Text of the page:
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Verdi's ballet music

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Anna Kisselgoff, in her review of Peter Martins's "Quartet for Strings," points out that "The Verdi music used by Balanchine in 'Ballo della Regina' and by Robbins in 'The Four Seasons' came from operas." While this is true, my impression is that, for the most part, the music, from "Don Carlo" for "Ballo," and "Vespri Siciliani" (partly) for "Seasons," was written specifically as ballet music and is usually omitted from modern opera productions

During his lifetime, whenever Verdi operas were performed in Paris, he wrote music for the obligatory ballet. According to Charles Osborne's "The Complete Operas of Verdi," the composer considered the custom "an artistic monstrosity." Nevertheless, he wrote some wonderful music, which it took Balanchine and Robbins to vindicate. There's lots more where that came from. It's too bad Martins didn't seek out some if it for NYCB's trip to Parma. The ballet scores for "Macbeth" and "Otello," for example, are almost never heard in the opera house. Of the latter, Osborne writes, "the eighty-one-year-old composer sketched a scenario for the Paris ballet involving Turkish slaves, Venetian lads and lasses and 'beautiful young Greek girls.'" Sounds good to me, but Martins might have had his own ideas.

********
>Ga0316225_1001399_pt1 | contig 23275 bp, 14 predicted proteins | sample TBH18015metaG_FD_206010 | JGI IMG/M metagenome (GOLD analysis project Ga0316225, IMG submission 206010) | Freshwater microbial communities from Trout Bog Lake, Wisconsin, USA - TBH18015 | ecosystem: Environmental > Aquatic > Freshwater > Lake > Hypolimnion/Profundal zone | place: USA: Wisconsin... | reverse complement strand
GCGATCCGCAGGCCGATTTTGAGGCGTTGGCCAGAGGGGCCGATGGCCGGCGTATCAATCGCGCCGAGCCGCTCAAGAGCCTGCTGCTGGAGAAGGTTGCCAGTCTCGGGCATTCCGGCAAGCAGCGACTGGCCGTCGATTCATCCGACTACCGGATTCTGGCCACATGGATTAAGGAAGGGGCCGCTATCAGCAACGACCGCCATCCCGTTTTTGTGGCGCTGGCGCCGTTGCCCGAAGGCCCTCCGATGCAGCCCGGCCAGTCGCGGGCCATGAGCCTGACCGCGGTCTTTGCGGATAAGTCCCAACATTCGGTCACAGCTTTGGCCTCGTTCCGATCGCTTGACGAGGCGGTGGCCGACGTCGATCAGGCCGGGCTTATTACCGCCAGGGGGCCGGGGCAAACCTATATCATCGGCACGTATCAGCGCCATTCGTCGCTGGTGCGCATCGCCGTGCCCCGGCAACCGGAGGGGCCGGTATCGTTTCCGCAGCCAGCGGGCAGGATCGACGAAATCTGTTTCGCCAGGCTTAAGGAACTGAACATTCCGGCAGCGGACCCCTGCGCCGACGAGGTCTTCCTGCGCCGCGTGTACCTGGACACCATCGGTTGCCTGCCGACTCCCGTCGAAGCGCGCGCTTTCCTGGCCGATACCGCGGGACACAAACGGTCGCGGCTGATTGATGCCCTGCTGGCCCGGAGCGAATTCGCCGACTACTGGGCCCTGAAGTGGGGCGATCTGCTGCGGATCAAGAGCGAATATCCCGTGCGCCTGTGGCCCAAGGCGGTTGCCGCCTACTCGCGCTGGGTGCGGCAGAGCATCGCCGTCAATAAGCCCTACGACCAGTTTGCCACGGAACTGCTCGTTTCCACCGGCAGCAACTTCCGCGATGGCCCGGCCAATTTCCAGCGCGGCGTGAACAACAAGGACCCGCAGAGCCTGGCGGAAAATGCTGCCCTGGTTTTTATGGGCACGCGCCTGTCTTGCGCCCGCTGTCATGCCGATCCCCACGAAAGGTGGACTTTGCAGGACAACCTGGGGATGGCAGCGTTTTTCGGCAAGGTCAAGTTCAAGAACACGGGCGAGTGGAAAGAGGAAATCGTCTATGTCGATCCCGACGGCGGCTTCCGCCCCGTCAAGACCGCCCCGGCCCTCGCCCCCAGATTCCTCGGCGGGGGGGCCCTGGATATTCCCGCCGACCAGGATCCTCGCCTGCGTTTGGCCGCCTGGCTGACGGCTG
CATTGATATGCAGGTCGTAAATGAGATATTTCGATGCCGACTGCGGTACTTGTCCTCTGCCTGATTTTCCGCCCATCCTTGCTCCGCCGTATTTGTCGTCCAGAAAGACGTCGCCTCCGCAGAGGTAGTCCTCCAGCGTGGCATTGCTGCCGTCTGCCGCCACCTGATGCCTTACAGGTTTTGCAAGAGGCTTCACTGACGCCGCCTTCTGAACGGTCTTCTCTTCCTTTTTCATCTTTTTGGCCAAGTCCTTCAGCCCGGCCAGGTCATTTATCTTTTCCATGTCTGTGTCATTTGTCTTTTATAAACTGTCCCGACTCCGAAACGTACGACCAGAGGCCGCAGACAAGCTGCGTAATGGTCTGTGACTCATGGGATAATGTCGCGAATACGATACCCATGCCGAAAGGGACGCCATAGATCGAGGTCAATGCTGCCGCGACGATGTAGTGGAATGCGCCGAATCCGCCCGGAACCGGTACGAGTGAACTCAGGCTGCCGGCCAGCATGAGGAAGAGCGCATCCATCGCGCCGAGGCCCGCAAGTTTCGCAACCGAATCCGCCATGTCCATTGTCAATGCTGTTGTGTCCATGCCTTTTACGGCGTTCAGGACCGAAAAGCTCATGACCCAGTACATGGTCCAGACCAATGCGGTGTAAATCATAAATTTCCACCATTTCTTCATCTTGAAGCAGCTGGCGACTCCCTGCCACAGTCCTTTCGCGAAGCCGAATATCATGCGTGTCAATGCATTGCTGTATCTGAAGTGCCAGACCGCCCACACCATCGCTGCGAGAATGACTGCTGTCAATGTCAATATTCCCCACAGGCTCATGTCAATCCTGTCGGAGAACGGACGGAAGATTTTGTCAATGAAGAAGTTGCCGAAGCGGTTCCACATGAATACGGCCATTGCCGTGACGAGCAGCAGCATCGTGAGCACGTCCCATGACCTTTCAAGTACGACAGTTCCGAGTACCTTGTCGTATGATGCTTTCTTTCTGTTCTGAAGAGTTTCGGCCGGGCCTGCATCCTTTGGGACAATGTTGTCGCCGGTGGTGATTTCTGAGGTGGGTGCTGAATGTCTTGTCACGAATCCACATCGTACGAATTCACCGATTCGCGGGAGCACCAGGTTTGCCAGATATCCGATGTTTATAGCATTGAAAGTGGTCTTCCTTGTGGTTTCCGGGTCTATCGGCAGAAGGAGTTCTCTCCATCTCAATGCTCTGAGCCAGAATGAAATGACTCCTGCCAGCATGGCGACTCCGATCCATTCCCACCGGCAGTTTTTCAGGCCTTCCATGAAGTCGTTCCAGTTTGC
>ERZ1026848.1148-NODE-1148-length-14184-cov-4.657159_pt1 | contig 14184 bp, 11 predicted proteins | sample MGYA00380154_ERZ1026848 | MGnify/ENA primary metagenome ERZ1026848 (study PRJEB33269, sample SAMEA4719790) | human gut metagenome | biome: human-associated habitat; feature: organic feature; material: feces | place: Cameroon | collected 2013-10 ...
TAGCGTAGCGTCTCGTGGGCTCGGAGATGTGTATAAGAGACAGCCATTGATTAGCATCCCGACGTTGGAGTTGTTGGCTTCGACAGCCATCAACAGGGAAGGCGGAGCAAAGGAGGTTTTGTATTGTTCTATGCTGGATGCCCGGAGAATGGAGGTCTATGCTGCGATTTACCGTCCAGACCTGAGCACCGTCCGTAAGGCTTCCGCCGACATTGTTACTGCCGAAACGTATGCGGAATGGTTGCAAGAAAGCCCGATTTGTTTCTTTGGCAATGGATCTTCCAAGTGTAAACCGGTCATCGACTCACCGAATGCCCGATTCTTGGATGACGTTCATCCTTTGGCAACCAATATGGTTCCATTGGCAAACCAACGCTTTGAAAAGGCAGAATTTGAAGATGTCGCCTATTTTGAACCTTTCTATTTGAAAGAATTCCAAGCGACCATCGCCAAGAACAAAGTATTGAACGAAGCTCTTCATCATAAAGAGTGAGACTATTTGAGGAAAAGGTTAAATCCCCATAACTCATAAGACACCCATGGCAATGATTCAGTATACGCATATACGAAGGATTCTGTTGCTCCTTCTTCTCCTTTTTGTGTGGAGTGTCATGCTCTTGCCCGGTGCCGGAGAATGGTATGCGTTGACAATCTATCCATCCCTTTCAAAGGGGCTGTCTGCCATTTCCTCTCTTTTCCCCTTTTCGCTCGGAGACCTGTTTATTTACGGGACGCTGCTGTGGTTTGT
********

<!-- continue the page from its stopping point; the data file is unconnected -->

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I think that when Kisselgoff used the phrase "came from operas" she intended simply to indicate that the music from the Balanchine and Robbins pieces wasn't derived from orchestral or instrumental works. It's a good idea to clarify the distinction as you do, however, since the music from "La Sonnambula," for example, is from the operas of Bellini, but the music was adapted by Rieti from various works and not composed by Bellini for the customary ballet-within-the-opera.

I myself was struck more by the way Kisselgoff used the review as an occasion to reaffirm full-throated support of the Martins regime, not to mention a striking note of defensiveness, e.g., "Mr. Martins must be doing something right." (I'm not saying she's right or wrong -- it just seemed unexpected to find the remarks as prelude to a routine review. Maybe it's just me.)

By Verdi's time, the ballet-within-an-opera custom seems to have degenerated from its respectable state in the Gluck era to an opportunity for male operagoers to ogle the ladies in their scanties. Wagner was practically run out of Paris for refusing to put a ballet into "Tannhäuser," I believe it was, but he stuck to his guns, even it meant no production.

It would indeed be interesting to see someone have a crack at the music from "Otello" or "Macbeth." "Il Trovatore" is another possibility, and I think it's the only time Verdi used themes from the body of the opera for the ballet music.

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